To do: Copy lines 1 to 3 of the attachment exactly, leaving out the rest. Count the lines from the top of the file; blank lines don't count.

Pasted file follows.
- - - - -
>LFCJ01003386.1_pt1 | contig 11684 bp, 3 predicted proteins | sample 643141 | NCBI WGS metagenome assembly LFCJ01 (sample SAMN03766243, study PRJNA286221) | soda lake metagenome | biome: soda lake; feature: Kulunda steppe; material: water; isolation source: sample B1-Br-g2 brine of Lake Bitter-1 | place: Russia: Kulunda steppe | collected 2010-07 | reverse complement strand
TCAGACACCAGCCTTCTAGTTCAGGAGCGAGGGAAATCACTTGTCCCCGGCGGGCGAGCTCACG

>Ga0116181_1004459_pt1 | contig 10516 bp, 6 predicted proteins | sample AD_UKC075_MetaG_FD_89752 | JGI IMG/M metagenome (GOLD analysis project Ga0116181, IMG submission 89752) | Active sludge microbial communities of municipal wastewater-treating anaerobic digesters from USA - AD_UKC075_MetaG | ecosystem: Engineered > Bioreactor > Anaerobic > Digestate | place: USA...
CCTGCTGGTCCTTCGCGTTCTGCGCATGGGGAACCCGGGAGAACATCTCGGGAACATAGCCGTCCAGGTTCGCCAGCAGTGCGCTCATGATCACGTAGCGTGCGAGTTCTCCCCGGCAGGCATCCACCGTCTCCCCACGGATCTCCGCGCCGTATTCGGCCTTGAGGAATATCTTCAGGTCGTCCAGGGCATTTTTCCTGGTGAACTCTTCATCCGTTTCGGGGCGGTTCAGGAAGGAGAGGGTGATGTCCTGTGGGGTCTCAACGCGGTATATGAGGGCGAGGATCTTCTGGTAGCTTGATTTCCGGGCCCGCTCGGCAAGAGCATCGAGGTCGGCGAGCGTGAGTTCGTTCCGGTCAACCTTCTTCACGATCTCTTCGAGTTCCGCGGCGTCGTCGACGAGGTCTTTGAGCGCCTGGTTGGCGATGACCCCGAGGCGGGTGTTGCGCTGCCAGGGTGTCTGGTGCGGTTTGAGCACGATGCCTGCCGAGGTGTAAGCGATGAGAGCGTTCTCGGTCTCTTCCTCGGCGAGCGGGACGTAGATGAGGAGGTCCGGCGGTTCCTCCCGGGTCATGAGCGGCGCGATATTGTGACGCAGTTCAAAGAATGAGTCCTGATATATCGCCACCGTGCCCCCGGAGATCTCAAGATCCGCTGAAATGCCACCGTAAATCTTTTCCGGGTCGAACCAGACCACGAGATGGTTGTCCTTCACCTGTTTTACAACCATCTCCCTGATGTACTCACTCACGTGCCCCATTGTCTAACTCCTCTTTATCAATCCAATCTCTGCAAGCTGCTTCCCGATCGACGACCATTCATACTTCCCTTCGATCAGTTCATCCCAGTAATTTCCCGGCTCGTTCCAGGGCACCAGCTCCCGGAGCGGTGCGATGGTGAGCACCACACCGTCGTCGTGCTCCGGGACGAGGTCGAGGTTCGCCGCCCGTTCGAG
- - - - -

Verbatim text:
>LFCJ01003386.1_pt1 | contig 11684 bp, 3 predicted proteins | sample 643141 | NCBI WGS metagenome assembly LFCJ01 (sample SAMN03766243, study PRJNA286221) | soda lake metagenome | biome: soda lake; feature: Kulunda steppe; material: water; isolation source: sample B1-Br-g2 brine of Lake Bitter-1 | place: Russia: Kulunda steppe | collected 2010-07 | reverse complement strand
TCAGACACCAGCCTTCTAGTTCAGGAGCGAGGGAAATCACTTGTCCCCGGCGGGCGAGCTCACG

>Ga0116181_1004459_pt1 | contig 10516 bp, 6 predicted proteins | sample AD_UKC075_MetaG_FD_89752 | JGI IMG/M metagenome (GOLD analysis project Ga0116181, IMG submission 89752) | Active sludge microbial communities of municipal wastewater-treating anaerobic digesters from USA - AD_UKC075_MetaG | ecosystem: Engineered > Bioreactor > Anaerobic > Digestate | place: USA...